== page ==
Mazda’s CX-5 compact SUV was reworked for 2017 after having been introduced in 2012 as a replacement for the outgoing CX-7. What’s impressive is it has steadily increased in sales every year since its introduction. In 2017, Canadians bought 25,123 of them—a 1.1% increase over 2016. The new redesigned model hit dealers about halfway through the year, so it’s likely to see more gains in 2018.
The overall look of the CX-5 remains similar to the previous generation, but it’s reasonable to say the vehicle has become a little classier or sleeker in its design. The front grille has been enlarged, and we have thinner, narrower headlights (which are now LED as standard equipment) to complete the transformation up front. The side panels are smoother with fewer creases and the rear lights have been similarly “sleekened” if I may coin a new term.
Mazda has done an impeccable job with the CX-5’s interior, making it reminiscent of a much more expensive luxury vehicle. The test vehicle is the top-of-the-line GT trim, so it’s natural to expect a certain level of pampering, but I still feel the interior goes beyond what’s expected. The stitched leather extends itself to most of the dash as well as much of the door panels and floor stack. The head-up display (Mazda calls it Active Driving Display) is projected onto the windshield rather than the lesser popup visor found on some other cars in Mazda’s lineup. The old infotainment screen, which was previously integrated into the dash, is now a more modern tablet-style screen sitting on top of it. The aluminum knobs and brushed silver trim are of extremely high quality. If you put this all together, it’s a package that could rival a luxury brand’s offerings any day of the week.
My one disappointment (if you could even call it that) was the steering wheel leather a bit firm and the heated portions are only from 8-10 and 2-4. In other words, Mazda wants you to keep your hands at the standard 10-2 driving position if you wish to benefit from the heater which I didn’t appreciate one bit.
Minor grievances aside, let me tell you why this crossover will win you over: the infotainment system. Mazda Connect’s menus are intuitive, easy to learn and nice to look at, which many manufacturers seem to struggle with. Not only that, but the controls with their brushed aluminum finish are what I’d expect to find in a BMW. The crème de la crème is the location of the volume button and rotary dial to work the system, which are located where you’d normally find the handbrake. It’s the perfect position to control things because you don’t need to reach for them. Heck, you don’t even need to take your eyes off the road because it’s as if the car fits your body perfectly. Compare this to Honda’s ridiculously tiny touchscreen volume controls (now being replaced by knobs on newer models, thankfully) and it would make or break the sale for me without question.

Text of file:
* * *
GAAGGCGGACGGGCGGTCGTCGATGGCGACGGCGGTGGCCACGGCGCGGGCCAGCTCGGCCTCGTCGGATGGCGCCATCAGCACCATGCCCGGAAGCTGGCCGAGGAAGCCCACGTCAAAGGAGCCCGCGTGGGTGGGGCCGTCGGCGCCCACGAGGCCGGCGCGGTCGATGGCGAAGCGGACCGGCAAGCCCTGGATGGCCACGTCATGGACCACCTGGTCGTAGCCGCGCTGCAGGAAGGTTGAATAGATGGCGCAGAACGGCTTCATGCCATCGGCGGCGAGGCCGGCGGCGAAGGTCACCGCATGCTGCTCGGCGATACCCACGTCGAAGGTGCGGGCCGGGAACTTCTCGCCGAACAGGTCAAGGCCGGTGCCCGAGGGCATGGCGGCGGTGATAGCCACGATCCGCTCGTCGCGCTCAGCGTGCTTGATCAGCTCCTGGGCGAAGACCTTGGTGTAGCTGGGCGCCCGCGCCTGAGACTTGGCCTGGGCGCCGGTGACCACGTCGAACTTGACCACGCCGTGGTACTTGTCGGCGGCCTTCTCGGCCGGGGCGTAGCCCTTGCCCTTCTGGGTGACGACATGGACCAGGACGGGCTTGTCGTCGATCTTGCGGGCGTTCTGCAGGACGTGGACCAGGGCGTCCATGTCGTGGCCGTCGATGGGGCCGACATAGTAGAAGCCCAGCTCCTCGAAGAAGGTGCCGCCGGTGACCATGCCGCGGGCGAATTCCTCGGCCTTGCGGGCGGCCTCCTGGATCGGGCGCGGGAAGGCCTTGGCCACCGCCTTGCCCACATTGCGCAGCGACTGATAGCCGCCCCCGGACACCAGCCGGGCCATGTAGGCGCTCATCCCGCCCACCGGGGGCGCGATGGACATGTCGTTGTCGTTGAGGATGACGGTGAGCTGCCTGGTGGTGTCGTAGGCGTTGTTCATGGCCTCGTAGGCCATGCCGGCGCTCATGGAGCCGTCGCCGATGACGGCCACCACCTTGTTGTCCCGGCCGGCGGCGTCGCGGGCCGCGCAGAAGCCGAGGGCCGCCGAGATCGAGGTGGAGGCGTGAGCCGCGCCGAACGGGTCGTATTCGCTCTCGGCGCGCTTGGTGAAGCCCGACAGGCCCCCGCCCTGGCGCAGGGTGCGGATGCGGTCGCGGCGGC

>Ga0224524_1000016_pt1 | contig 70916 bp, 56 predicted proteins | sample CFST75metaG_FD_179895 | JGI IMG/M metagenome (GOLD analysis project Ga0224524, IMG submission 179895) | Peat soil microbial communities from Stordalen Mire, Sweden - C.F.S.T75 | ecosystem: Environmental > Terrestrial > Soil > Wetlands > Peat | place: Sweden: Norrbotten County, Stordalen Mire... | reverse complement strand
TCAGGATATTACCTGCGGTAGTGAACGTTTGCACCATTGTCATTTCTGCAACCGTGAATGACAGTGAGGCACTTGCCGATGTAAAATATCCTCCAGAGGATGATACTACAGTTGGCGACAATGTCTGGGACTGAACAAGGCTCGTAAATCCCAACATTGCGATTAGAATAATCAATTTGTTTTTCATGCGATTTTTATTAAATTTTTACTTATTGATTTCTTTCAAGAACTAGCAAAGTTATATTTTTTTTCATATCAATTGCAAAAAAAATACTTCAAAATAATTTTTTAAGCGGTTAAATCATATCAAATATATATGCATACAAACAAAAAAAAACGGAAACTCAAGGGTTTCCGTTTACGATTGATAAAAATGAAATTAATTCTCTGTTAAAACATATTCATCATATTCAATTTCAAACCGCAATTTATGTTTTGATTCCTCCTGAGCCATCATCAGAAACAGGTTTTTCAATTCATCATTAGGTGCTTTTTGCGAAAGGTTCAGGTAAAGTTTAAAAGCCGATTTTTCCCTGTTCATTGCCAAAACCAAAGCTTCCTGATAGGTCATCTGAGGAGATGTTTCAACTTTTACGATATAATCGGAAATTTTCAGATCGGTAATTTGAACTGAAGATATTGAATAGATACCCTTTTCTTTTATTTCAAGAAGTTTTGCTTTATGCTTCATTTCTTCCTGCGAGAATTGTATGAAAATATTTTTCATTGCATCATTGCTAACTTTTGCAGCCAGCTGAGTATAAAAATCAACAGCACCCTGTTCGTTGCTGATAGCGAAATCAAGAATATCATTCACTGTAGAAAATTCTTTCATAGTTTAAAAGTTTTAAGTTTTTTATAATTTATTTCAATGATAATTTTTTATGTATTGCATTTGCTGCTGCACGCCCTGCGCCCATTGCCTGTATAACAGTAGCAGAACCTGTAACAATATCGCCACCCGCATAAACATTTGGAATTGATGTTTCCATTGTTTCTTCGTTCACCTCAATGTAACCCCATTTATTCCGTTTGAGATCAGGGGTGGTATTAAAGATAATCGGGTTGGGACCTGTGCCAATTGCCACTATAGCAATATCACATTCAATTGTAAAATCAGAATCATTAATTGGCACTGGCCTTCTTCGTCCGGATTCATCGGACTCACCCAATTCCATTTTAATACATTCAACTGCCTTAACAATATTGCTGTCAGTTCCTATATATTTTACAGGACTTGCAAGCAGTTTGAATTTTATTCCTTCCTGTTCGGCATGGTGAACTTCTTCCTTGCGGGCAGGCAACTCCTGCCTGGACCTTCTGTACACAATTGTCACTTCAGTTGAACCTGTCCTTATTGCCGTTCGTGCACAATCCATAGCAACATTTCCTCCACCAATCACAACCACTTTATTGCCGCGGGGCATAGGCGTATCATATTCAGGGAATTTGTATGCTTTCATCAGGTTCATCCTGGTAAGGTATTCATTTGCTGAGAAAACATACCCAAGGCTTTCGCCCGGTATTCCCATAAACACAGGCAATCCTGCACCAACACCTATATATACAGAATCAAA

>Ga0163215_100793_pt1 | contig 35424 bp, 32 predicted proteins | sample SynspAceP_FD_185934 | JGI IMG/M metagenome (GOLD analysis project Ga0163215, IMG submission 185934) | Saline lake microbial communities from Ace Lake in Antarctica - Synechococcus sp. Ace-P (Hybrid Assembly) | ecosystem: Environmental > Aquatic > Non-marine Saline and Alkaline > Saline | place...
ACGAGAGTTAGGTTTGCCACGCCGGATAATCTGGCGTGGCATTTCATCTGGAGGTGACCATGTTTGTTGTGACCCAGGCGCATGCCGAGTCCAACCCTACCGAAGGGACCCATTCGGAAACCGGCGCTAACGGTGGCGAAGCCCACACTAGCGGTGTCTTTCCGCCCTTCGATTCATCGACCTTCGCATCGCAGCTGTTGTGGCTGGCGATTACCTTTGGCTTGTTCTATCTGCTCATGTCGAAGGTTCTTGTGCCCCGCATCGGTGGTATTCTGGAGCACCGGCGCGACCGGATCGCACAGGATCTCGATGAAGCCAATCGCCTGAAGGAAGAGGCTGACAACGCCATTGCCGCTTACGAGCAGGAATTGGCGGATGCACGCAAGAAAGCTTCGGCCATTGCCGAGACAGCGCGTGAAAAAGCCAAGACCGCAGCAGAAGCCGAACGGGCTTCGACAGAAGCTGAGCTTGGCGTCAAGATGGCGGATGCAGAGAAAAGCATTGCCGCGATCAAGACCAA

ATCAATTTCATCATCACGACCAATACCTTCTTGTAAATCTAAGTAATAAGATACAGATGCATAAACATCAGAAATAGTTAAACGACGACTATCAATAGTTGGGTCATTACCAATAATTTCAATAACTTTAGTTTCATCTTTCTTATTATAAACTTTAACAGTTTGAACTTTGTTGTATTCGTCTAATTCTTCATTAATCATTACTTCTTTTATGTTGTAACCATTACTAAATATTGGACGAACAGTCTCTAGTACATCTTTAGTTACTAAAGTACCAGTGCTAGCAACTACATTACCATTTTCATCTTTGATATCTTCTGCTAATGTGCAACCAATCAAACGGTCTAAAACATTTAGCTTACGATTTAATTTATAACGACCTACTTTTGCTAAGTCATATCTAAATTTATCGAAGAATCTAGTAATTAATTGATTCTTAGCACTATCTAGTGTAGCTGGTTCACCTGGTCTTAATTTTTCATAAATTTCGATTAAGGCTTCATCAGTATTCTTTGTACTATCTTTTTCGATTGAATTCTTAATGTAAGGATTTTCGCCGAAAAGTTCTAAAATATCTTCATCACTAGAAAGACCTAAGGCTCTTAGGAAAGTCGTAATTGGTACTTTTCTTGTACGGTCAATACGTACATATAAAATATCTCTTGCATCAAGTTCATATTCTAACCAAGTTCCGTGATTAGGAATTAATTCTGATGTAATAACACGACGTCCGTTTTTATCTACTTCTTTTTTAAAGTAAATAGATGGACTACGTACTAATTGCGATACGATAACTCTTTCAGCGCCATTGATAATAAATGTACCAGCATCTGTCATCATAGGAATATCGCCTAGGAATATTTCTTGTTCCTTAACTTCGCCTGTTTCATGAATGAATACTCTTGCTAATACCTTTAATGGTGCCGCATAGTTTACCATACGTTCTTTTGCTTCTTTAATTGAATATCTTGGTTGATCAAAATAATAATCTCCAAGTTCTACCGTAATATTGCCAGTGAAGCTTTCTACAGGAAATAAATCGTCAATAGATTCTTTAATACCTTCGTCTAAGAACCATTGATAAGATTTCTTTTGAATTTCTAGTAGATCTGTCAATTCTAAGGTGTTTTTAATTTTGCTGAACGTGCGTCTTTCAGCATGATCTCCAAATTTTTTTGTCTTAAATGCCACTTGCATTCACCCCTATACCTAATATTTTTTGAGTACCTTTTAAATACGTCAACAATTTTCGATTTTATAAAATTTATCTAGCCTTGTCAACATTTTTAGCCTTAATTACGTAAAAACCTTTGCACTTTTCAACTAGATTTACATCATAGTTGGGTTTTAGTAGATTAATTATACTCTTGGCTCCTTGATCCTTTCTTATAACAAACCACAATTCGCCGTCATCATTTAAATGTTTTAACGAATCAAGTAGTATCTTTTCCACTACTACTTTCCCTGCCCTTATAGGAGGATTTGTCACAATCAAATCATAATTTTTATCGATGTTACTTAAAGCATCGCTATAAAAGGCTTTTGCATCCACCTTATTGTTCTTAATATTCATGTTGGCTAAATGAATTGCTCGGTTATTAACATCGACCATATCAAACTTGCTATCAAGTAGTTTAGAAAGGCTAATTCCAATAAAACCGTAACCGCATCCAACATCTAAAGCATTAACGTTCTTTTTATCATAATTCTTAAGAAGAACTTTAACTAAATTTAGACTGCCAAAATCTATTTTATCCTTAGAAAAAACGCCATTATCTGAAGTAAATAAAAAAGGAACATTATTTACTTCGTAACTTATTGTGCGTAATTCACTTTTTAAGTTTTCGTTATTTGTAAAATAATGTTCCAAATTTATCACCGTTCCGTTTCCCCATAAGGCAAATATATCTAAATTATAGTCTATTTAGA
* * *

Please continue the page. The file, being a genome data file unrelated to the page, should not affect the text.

Mechanically the new CX-5 benefits from a chassis which is 15% stiffer and a new technology that Mazda calls G-Vectoring Control. According to Mazda, “G-Vectoring Control (GVC) comes standard across all trim levels of the 2017 Mazda CX-5, at no extra cost to the customer. The all-new, Mazda-exclusive, technology uses engine timing to control chassis dynamics, leading to smoother, more accurate steering inputs.”
I’m not sure the average buyer will be able to notice the difference in chassis stiffness or handing improvement as a result of G-Vectoring, but they make for convincing sales pitches. After all, who doesn’t like to hear that the new model has been improved in certain performance areas.
The CX-5 did indeed drive quite nice with precision handling, ample power and a very quiet ride. The standard (and only) engine at this time the CX-5 is a SKYACTIV-G 2.5-litre four-cylinder unit producing 187 horsepower and 185 lb.-ft. or torque. Mazda’s i-ACTIV all-wheel drive system handled a snowstorm like a champ, which made me realize I never want to be without AWD in the winter.
When you look at the sales numbers, the CX-5 placed sixth, just edging out the new Chevy Equinox by about a thousand units. The Hyundai Tucson surged 28% in 2017 and took fifth place with 30,467 units sold. The Nissan Rogue sold 43,418 units, the Ford Escape 47,880 units, the Honda CR-V 50,443 units and the best-selling compact SUV was the Toyota RAV4 with 50,894 sold. I feel like the CX-5 should be higher in that list given all that it offers, but I expect it will continue to do improve. Mazda would have to double its current sales to reach the top echelon but if they keep offering a product that feels more expensive than it really is they’ll succeed.
The 2017 Mazda CX-5 starts at $24,900 before freight and delivery charges, and tops out at $36,300 for the GT version equipped with the Premium package.